Earhart Project Research Bulletin #82
June 2, 2017
The Bevington Object: What’s Past is Prologue

Do these photos show two occurrences of the same failure?

Luke Field, Hawai’i, March 20, 1937 Gardner Island, October 15, 1937

On March 20, 1937 Amelia Earhart attempted to take off from Luke Field, Hawai’i for the second leg of her world flight attempt. She lost control and the Lockheed Electra ground looped, collapsing the landing gear. In the crash, the right main landing gear assembly separated, came apart, and was left behind as the aircraft slid backward on its belly.

In October 1937, as the Royal Colony Ship Nimanoa stood to sea after a three-day visit to Gardner Island, Colonial Service Cadet Officer Eric Bevington snapped one last picture of the atoll and the shipwreck that dominated its western shoreline. The small British expedition was evaluating the islands of the uninhabited Phoenix Group for possible future settlement. Gardner had been the first stop. It was bigger than expected and judged to be an acceptable site for a village and coconut plantation.

Unbeknownst to Bevington, his photo of the shoreline captured something sticking up out of the water on the island’s fringing reef. First noticed by TIGHAR forensic imaging expert Jeff Glickman in 2010 during a routine review of historical photos, the object appears to be man-made.* As detailed in “The Object Formerly Known as Nessie” (TIGHAR Tracks, Vol. 29 #1, February 2013) Glickman’s analysis concluded that the sizes and shapes of various parts of what became known as the Bevington Object, are consistent with Lockheed Electra landing gear components. In 2011, three photo analysts at the U.S. State Department Bureau of Intelligence and Research Imagery Center reached the same conclusion.

The implications are staggering. If the Bevington Object is really the wreckage of Lockheed Electra landing gear, it can only be from Amelia Earhart’s NR16020 – but to most people, the image, smaller than a grain of sand in the original photo, is just a blurry blob. Accepting it as landing gear wreckage requires trusting the expertise and judgment of trained photogrammetrists.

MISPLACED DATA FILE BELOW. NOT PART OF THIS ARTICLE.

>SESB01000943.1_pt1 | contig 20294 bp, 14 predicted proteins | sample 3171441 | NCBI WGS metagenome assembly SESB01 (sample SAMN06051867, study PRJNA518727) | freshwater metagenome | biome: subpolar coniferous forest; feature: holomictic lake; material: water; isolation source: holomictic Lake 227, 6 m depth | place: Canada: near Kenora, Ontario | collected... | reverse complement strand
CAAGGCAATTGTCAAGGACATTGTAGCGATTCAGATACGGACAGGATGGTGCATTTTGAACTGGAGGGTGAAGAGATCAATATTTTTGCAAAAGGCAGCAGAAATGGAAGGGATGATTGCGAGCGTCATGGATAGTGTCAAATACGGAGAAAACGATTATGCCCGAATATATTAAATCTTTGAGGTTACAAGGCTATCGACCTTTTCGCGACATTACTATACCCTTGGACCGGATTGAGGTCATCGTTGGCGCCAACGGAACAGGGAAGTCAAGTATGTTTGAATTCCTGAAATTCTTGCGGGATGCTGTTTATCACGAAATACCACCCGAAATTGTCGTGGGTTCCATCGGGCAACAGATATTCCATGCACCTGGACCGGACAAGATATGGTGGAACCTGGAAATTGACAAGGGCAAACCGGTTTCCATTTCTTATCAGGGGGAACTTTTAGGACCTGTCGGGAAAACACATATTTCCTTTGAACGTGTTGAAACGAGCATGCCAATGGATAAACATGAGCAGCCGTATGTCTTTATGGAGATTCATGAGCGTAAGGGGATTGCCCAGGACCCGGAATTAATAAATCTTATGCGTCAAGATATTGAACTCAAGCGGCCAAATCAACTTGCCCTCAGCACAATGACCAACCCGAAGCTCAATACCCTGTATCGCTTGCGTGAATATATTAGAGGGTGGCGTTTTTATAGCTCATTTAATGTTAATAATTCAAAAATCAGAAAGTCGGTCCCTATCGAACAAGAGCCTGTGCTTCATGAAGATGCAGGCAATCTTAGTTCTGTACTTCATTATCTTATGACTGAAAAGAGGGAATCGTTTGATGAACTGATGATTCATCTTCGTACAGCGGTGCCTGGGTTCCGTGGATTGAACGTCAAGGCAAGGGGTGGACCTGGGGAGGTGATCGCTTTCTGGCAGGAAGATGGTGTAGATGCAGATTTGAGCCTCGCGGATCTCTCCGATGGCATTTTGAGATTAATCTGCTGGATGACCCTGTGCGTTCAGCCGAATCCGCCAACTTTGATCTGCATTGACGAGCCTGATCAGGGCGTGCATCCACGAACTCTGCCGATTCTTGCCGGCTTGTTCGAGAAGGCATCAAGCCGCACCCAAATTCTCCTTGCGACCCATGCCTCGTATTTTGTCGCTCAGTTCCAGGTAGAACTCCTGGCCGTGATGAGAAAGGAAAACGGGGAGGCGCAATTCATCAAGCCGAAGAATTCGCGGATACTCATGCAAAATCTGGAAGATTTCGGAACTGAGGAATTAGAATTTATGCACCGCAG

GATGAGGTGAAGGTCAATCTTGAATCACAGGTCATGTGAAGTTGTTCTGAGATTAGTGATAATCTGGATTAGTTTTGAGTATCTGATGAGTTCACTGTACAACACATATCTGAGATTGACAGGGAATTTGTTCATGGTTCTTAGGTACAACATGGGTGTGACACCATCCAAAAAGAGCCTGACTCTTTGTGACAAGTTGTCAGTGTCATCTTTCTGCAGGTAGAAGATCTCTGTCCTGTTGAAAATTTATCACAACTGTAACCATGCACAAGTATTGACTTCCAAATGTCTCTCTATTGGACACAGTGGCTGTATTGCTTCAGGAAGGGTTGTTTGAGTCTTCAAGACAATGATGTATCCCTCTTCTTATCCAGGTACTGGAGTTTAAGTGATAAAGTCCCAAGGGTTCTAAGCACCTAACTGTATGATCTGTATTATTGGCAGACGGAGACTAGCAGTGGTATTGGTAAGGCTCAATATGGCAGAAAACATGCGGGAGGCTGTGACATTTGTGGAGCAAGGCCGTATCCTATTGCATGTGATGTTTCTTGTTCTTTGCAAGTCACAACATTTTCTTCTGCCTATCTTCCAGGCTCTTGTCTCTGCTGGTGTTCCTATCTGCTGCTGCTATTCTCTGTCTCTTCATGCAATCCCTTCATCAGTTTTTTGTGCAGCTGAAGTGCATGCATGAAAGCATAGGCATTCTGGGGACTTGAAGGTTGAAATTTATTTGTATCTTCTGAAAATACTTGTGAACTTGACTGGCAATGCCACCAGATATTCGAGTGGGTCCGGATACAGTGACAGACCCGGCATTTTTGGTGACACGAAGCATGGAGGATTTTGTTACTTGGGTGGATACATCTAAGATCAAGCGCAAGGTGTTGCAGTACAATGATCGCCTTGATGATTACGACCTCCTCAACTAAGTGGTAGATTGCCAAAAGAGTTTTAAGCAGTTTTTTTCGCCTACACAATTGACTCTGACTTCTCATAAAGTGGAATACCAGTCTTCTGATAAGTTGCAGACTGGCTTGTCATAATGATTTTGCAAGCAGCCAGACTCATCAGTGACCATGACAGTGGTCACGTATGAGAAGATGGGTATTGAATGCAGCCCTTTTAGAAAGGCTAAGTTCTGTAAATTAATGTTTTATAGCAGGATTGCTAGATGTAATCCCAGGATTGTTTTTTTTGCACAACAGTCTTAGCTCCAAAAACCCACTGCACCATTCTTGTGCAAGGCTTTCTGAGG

TIGHAR researcher Greg Daspit turned the question around. Jeff Glickman and the State Dept. photo analysts looked at the image and asked, “What does the thing on the reef look like?” They concluded, “It looks like Electra landing gear wreckage.” Greg asked, “If we put Electra landing gear wreckage on the reef and look at it from the same angle, at the time of day, does it look like the thing in the photo?”

Piling Electra landing gear parts on the reef was not a realistic option, but Greg is adept at using AutoCAD (Computer Aided Design) to create 3D illustrations of structures. He reasoned that it should be possible to do a virtual test of the hypothesis that the Bevington Object is Electra landing gear wreckage.

The first step was to build an accurate AutoCAD model of the Electra landing gear. Greg used Lockheed engineering drawing “40650 Gear Assembly” as his main source, checking his work against photos of Earhart’s aircraft and other early Electras. With the components of the landing gear accurately modeled, Greg then arranged them in the way suggested by the photo.

Starboard gear – outboard view Starboard gear – inboard view